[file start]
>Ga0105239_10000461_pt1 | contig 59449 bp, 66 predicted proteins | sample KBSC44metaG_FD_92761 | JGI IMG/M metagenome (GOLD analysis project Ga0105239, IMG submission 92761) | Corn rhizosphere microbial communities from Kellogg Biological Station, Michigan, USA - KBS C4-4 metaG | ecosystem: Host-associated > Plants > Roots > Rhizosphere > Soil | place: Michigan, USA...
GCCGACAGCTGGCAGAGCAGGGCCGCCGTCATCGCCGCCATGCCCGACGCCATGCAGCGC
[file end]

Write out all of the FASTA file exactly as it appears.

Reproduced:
>Ga0105239_10000461_pt1 | contig 59449 bp, 66 predicted proteins | sample KBSC44metaG_FD_92761 | JGI IMG/M metagenome (GOLD analysis project Ga0105239, IMG submission 92761) | Corn rhizosphere microbial communities from Kellogg Biological Station, Michigan, USA - KBS C4-4 metaG | ecosystem: Host-associated > Plants > Roots > Rhizosphere > Soil | place: Michigan, USA...
GCCGACAGCTGGCAGAGCAGGGCCGCCGTCATCGCCGCCATGCCCGACGCCATGCAGCGC